With the right approach, you can establish a relationship with the person on the other end of the line. When you talk to your subscribers, listen to their needs and personalize your solutions to their individual preferences, your list will become a high-converting tool containing loyal customers.

Why you should start building an email list

Have you ever heard people say: “The money is in your email list.” We would argue that this is true, but the real value of email marketing is the long-term relationships you are able to build.

With email marketing, you can have direct contact with your email subscribers, you can build relationships and turn strangers into loyal customers. This isn’t done overnight, but with the right strategy and enough time, you’ll see that it’s possible—whether you start building your email list from scratch or you’re expanding your existing email list. 

Websites can crash, social media accounts can be shut down… but your email list will keep you connected to your audience, every time. Email isn’t going out of fashion anytime soon! Building your email list is the safest, most effective way to stay in touch with potential leads.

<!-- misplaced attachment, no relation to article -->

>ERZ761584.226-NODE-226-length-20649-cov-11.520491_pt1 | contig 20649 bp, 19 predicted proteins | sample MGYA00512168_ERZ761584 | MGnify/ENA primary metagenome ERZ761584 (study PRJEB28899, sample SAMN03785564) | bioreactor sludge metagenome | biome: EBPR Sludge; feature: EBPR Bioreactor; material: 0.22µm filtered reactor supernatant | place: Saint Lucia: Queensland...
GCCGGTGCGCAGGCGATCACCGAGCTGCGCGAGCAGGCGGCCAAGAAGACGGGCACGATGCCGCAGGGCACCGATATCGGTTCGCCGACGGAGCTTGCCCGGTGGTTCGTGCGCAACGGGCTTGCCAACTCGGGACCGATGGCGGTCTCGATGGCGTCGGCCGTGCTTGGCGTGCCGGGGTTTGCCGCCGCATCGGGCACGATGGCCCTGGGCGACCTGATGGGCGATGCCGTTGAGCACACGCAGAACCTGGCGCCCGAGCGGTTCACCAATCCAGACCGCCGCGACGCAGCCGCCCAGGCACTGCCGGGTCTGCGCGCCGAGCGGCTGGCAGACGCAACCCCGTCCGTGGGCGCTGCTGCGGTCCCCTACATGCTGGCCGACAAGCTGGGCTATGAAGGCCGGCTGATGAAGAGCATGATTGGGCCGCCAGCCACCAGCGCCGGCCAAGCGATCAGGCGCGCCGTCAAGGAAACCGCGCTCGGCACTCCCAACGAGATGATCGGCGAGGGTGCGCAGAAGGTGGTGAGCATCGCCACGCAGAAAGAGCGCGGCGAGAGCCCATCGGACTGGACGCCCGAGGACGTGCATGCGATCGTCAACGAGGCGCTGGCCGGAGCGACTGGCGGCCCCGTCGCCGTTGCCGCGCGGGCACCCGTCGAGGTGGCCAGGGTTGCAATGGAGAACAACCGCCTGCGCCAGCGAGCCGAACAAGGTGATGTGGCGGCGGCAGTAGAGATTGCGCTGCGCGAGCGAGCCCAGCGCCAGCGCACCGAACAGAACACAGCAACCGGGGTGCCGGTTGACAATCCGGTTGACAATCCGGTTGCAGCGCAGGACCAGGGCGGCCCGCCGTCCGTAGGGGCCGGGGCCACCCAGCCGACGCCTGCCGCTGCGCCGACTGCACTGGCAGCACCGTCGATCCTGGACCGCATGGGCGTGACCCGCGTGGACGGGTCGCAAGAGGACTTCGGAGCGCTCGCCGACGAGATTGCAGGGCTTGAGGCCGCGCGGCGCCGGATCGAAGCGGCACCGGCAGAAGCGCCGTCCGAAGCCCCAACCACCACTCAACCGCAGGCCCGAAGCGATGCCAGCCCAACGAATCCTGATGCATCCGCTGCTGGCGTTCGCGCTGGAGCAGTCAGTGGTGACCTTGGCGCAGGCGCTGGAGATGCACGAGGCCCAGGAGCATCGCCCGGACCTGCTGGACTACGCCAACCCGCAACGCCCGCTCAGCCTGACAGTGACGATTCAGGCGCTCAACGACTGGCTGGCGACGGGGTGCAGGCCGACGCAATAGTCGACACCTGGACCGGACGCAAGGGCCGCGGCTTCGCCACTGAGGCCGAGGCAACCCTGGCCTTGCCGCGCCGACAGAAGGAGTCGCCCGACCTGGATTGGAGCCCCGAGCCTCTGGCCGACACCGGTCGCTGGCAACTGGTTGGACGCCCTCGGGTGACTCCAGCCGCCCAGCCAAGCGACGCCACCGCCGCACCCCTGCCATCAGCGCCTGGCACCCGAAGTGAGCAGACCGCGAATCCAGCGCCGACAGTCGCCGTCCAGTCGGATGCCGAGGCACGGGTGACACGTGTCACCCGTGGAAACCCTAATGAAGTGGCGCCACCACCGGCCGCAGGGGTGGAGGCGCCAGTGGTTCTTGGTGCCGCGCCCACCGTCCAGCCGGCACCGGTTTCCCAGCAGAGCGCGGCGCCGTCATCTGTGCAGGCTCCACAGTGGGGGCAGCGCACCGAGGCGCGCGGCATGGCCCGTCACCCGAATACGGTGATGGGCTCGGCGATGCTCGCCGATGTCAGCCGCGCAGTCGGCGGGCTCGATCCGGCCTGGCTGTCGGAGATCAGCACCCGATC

Before you start building your list

Building your email list is similar to finding a new friend. When you meet for the first time, you want to make a good impression and find shared interests.

The same is true with email marketing. When someone comes across your brand, it’s up to you to find a common connection and offer them something that kicks off the relationship. 

The best email lists are built using this basic formula: